Eighteen years on, nothing has changed. “He still has this great ability to connect with people and is an extremely warm human being,” she says.

Gurnani’s leadership skills and ability to inspire people have won him the admiration of the IT industry. Mohandas Pai, chairman of Manipal Global Education Services and former board member of Indian IT giant Infosys, says Gurnani’s leadership is a “great case study of integrating a fallen company and restoring it to an enviable position”. In the past three years alone, Gurnani has received five awards (including the Forbes India Leadership Award 2015) that speak volumes about his achievements. But, for the CEO, who traces his roots to a middle-class family in Neemuch, a small town in Madhya Pradesh, recognition and awards are purely incidental.

Gurnani’s father worked as a senior officer in the Central Bureau of Narcotics, a job that involved multiple transfers. “My father was a straightforward, simple and honest man. The only way people would tolerate him was by transferring him out.”

As a result, Gurnani’s schooling took place across Chittorgarh, Kota, Jodhpur and Jaipur in Rajasthan. “Despite all these transfers, my kindergarten, school and college friends joined me to celebrate my daughter’s (Sanya) wedding this August. These are my proudest moments and they don’t get you an award. I can promise you that,” says Gurnani.

The almost-nomadic nature of his childhood days seems to be continuing even now: Gurnani spends just about 10 days in a month at Tech Mahindra’s offices in Noida’s Special Economic Zone, about 15 km from his home in Sector 17. The rest of the month is spent hopping across offices in India and abroad.

But such a frenetic pace of life doesn’t tire the 56-year-old because he always goes back to what his father would tell him when they moved to a new city: “You’re going to a new city, to a new neighbourhood, and to a new school. The city does not need you, the neighbourhood does not need you, and the school does not need you. But you need all of them. The initiative belongs to you and nobody owes you anything.”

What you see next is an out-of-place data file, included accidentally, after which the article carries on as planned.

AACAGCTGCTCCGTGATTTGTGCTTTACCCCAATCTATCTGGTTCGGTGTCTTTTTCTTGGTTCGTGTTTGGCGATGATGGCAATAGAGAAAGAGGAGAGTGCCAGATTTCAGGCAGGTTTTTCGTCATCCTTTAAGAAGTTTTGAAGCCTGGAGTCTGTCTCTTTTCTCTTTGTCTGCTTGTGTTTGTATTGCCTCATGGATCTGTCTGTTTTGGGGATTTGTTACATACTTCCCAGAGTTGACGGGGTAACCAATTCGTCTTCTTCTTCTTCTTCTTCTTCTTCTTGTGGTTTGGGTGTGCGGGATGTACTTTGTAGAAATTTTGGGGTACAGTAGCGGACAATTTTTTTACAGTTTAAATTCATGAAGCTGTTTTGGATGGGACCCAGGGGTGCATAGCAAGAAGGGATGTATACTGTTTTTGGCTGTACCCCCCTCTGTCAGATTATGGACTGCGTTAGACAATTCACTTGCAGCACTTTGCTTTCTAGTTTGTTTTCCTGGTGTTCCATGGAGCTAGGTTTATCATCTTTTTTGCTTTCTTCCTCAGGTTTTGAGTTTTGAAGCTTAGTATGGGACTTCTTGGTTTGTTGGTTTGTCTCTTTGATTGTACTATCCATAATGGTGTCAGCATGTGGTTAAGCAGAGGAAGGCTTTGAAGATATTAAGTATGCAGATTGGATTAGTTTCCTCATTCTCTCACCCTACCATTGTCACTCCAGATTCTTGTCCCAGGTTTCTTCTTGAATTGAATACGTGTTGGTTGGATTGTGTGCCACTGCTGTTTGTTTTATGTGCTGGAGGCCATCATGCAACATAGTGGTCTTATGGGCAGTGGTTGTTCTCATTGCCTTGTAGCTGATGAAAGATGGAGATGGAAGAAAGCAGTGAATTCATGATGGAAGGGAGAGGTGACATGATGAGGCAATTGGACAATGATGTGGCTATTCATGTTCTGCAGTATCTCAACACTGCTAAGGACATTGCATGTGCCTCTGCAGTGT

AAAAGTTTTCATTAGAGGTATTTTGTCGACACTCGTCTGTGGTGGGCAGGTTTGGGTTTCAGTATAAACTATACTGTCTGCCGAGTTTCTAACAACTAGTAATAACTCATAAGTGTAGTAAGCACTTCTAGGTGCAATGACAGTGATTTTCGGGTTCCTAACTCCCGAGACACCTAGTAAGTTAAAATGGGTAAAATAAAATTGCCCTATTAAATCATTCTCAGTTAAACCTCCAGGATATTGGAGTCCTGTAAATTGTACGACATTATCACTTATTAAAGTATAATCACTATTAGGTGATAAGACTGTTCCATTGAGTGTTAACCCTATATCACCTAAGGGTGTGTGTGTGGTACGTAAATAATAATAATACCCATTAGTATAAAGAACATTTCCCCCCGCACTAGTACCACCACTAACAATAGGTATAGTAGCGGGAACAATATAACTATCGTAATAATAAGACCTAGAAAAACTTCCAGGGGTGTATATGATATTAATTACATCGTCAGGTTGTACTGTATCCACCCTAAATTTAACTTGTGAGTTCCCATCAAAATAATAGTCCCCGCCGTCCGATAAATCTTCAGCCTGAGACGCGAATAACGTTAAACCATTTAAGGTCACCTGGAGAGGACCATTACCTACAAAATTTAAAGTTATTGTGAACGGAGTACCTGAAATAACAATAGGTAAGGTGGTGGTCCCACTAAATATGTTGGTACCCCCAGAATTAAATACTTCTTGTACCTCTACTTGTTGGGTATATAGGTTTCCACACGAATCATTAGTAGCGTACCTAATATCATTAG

Gurnani follows this worldview even now. “I believe that when I wake up in the morning, nobody owes me anything. I have to make my place in this world,” he says. The constant change of cities in his youth, he adds, has moulded him into a “great survivor”—a trait that stood him in good stead during a particularly turbulent phase at HCL Perot Systems.

CP Gurnani: The people's CEO
Gurnani (left) with Vineet Nayyar, vice-chairman of Tech Mahindra

Thirty-four years ago, a young Gurnani, fresh out of college with a degree in chemical engineering from National Institute of Technology, Rourkela, could not have predicted where his life would take him. In those days, information technology was not common in the Indian business lexicon. The technology sector then was all about hardware, electronics and computers, which didn’t interest Gurnani.

After graduation, he considered many entrepreneurial ideas, some of which included starting a micro-nutrient business and setting up a mini cement plant. “The only hesitation at that point was capital. I knew that my father would have bet every bit of money he had on me. But I would have gone ahead if it was my money I was betting on,” says Gurnani. He dumped his ideas and bagged a job as a graduate chemical engineer trainee at JK Synthetics (now JayKay Enterprises). It was only in 1986 that he switched to computers and joined the then HCL Ltd, which was largely into hardware development.

“At that time, computers was a sunrise industry and I took a conscious decision to work in such a sector,” says Gurnani. At HCL, he rose from the position of an area manager to the country sales manager and eventually became senior vice-president (corporate). He was also responsible for the joint ventures that HCL did with companies like Perot Systems, Deluxe Corporation and General Instruments, among others.